John, Paul, Ringo and Me: Appreciating Being Alive through The Beatles

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Yep, that’s me! (a few years ago)

My father was an avid Beatles devotee, and I am absolutely certain that a Beatles song was among the first pieces of music, perhaps among the first sounds of any kind, that I ever heard as a newborn infant.  The Beatles are deeply imprinted in my brain.  Their music is part of my DNA.

My first moving experience of The Beatles that I remember was when I first saw the film Yellow Submarine on television.  It was 1970 or 71, and I was only four years old, and even after all these years and even though I was such a young child, I still remember it vividly.  Back then, there was no internet, no Netflix, no satellite television, and no cable TV.  There were no DVDs or VHS tapes.  None of that existed then.  It was very difficult and expensive to order a film, even a popular one, and I don’t think we had the right kind of movie projector anyway.  Living in rural Vermont, we received only one television station, the local CBS affiliate, and we needed a fifty-foot metal tower with an antenna on top for us to get only that one channel.  I now get thousands of channels from a satellite dish the size of a garbage can lid, so it is strange to remember how much infrastructure it took to get so little in return.

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I thought Yellow Submarine was the most amazing and beautiful thing I had ever seen or heard, and when it was over, I asked my father to play it again.  He laughed and explained that television stations have schedules and we cannot simply play it again.  So I said, why not call the station and ask them?  And he did.  And they did.  They played it again.  Not that same night, but within a short time.  It had not been scheduled, but they found a way to do it anyway.  I don’t think that would happen in many places or maybe anywhere anymore, but in a small Vermont community at that time, businesses tended to respond to their neighbors as people, and not only as revenue sources.  It probably helped that the station owner was a client of my father’s law practice and a family friend.  I watched it a second time and was even more enthralled than the first.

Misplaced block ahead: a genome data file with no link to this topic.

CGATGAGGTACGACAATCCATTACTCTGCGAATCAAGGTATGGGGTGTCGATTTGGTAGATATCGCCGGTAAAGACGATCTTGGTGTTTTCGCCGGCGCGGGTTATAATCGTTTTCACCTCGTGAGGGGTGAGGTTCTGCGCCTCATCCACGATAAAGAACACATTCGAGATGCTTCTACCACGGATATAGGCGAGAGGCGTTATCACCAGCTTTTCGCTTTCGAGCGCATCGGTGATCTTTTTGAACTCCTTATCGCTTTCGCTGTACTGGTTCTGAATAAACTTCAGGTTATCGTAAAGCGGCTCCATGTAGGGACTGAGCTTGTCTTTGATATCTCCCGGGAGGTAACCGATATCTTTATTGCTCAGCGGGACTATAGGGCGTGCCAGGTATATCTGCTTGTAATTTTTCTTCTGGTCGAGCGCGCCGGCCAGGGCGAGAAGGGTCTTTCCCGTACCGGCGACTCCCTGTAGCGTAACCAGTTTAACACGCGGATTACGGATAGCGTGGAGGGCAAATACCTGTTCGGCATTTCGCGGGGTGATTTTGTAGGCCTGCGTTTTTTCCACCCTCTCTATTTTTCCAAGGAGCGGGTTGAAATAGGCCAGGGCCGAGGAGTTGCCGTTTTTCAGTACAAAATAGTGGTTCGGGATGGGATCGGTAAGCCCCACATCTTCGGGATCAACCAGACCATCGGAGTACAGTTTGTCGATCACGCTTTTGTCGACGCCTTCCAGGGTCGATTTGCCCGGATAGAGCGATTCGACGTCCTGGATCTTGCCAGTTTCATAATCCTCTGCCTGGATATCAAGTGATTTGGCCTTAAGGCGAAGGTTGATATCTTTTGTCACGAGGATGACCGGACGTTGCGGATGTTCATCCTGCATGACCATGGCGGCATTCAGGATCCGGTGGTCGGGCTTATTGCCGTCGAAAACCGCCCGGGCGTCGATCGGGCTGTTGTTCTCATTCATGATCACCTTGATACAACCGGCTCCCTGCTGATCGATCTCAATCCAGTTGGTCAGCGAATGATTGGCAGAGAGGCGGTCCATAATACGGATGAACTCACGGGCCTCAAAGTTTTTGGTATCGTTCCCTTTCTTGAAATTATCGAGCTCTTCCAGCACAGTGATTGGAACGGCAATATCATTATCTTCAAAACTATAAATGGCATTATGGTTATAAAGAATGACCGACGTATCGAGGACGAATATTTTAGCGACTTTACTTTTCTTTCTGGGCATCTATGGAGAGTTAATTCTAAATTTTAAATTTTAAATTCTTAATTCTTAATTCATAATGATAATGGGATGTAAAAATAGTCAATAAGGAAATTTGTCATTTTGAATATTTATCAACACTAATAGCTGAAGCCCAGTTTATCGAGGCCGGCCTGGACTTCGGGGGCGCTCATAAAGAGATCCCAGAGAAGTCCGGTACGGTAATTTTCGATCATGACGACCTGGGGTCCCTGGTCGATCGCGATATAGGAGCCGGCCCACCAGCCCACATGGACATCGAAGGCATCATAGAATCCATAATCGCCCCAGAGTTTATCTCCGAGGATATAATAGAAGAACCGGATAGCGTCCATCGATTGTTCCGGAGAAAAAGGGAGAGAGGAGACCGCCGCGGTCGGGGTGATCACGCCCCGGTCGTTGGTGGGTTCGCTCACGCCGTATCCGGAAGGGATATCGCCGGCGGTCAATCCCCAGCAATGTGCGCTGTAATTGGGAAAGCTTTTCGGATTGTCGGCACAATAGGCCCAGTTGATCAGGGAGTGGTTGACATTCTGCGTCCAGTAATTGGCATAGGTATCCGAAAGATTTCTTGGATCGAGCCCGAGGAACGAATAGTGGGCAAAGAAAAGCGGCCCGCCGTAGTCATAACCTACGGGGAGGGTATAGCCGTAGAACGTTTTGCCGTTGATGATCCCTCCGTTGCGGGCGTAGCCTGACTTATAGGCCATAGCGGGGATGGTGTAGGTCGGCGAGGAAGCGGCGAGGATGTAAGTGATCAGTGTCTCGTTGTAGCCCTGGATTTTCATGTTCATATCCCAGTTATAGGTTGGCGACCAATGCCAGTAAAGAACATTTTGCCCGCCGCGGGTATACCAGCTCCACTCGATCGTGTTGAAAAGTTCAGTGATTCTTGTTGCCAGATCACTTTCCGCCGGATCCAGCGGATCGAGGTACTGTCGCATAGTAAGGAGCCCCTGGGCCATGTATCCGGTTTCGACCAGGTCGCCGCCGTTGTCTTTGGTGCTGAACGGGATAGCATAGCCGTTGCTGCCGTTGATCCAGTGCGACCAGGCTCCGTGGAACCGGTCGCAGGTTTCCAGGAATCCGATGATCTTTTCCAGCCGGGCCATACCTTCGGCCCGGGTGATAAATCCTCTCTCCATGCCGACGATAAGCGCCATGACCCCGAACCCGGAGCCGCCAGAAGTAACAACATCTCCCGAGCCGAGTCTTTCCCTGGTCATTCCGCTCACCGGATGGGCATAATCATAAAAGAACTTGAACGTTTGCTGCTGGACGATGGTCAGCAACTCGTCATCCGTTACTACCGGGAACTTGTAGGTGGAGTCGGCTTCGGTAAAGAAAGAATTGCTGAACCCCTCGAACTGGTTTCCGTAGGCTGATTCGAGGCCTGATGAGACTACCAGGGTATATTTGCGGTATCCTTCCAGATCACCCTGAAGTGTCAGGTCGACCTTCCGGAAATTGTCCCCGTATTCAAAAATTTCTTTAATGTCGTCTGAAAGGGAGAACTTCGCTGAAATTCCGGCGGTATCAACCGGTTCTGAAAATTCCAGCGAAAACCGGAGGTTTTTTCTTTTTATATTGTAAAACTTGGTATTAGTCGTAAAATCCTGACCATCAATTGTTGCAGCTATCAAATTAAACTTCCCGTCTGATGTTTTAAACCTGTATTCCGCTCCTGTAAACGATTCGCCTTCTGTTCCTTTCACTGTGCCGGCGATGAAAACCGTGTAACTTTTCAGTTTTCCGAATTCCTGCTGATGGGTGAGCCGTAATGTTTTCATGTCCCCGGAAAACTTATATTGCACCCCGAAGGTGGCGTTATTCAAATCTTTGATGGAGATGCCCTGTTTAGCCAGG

My father had the original single of Yellow Submarine with Eleanor Rigby, also one of my favorite songs, on the flip-side.  I completely wore that little 45 rpm bare listening to both sides over and over.  I accidentally left it by the window in the hot sun one day, and it melted just enough to be unplayable.  I almost cried.

Today I own the Yellow Submarine DVD and have watched it many times.  It is a silly story, but it is beautifully done, and is still among my favorite movies.  I have an original film promotional poster hanging on my wall, and of course I have the CD of the music.  Yellow Submarine is my favorite Beatles album, not because I think it is their best (it isn’t), but because of the place in my personal history that it occupies.  It reminds me of my father and my brother.

Please don’t ask me my favorite Beatles album.  I would be unreliable.  I would change my answer every time you asked.  Abbey Road one day, Sargent Pepper’s Lonely Hearts Club Band another.  Then there’s Revolver (I have a giant reproduction of the album cover on my wall that is almost as tall as I am), Let it Be, The Beatles (White Album), Rubber Soul, Hard Days Night.  I also love all the earlier Beatles when they were more of a regular old blues-influenced pop rock band.

My identical twin brother also loved The Beatles.  When we walked home from school, we used to sing Two of Us.

On our way back home

We’re on our way home

We’re on our way home

We’re going home.

The list of pointless activities in which the “two of us” engaged in that song was also descriptive of my brother’s and my random doings, at least in spirit: riding nowhere, not arriving, sending postcards, writing letters, burning matches, lifting latches, wearing raincoats in the sun, chasing paper, getting nowhere, on our way back home.  I love that song, but it is difficult for me to listen to it, because my brother committed suicide at seventeen.

When we were thirteen, my brother had the idea to form a rock band with a couple friends and me, and his vision for our “sound” was “The Beatles if they had lived through the punk rock era.”  I don’t think we came anywhere near achieving that vision, but that was the idea.  We played more covers of The Beatles than by any other band, by far, although we mostly played our own music we had written.  We did fairly well and when we were sixteen got hired to play the Saturday night show at a bar in Boston.  We had to enter through the back and play behind a chain-link fence, because we were under-age.  It was like playing in a cage, but we got used to it, and the fence became a part of our “image”.  People thought we did it on purpose as some sort of symbolic artistic or political statement.  It was our own insignificant version of how some critics interpreted Yellow Submarine: the band cut off from the world.  After getting a good review in the Boston Herald, we packed the place every Saturday, but it didn’t last long.  When my brother died, the band did too.  We did not want to continue.